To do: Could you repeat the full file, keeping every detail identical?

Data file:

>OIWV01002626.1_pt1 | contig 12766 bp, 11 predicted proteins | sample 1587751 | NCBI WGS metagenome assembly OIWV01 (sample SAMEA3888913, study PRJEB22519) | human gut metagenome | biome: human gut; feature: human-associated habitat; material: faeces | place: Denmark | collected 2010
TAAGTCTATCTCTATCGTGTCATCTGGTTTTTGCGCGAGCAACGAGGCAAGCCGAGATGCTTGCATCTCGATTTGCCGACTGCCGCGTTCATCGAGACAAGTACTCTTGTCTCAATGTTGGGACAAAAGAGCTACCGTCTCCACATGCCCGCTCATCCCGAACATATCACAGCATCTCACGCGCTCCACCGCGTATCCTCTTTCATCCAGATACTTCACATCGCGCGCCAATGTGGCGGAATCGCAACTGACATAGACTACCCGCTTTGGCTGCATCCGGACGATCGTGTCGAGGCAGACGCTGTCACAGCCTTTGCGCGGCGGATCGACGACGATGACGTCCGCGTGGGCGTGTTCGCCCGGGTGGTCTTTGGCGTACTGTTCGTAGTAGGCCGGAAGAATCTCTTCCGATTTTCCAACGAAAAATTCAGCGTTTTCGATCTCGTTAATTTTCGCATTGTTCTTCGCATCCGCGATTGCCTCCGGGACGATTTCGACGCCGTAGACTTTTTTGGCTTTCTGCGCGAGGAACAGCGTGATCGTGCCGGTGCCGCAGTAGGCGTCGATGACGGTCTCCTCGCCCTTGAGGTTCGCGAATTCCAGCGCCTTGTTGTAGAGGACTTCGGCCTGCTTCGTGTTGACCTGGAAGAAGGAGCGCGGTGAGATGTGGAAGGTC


>OIWV01002626.1_pt1 | contig 12766 bp, 11 predicted proteins | sample 1587751 | NCBI WGS metagenome assembly OIWV01 (sample SAMEA3888913, study PRJEB22519) | human gut metagenome | biome: human gut; feature: human-associated habitat; material: faeces | place: Denmark | collected 2010
TAAGTCTATCTCTATCGTGTCATCTGGTTTTTGCGCGAGCAACGAGGCAAGCCGAGATGCTTGCATCTCGATTTGCCGACTGCCGCGTTCATCGAGACAAGTACTCTTGTCTCAATGTTGGGACAAAAGAGCTACCGTCTCCACATGCCCGCTCATCCCGAACATATCACAGCATCTCACGCGCTCCACCGCGTATCCTCTTTCATCCAGATACTTCACATCGCGCGCCAATGTGGCGGAATCGCAACTGACATAGACTACCCGCTTTGGCTGCATCCGGACGATCGTGTCGAGGCAGACGCTGTCACAGCCTTTGCGCGGCGGATCGACGACGATGACGTCCGCGTGGGCGTGTTCGCCCGGGTGGTCTTTGGCGTACTGTTCGTAGTAGGCCGGAAGAATCTCTTCCGATTTTCCAACGAAAAATTCAGCGTTTTCGATCTCGTTAATTTTCGCATTGTTCTTCGCATCCGCGATTGCCTCCGGGACGATTTCGACGCCGTAGACTTTTTTGGCTTTCTGCGCGAGGAACAGCGTGATCGTGCCGGTGCCGCAGTAGGCGTCGATGACGGTCTCCTCGCCCTTGAGGTTCGCGAATTCCAGCGCCTTGTTGTAGAGGACTTCGGCCTGCTTCGTGTTGACCTGGAAGAAGGAGCGCGGTGAGATGTGGAAGGTC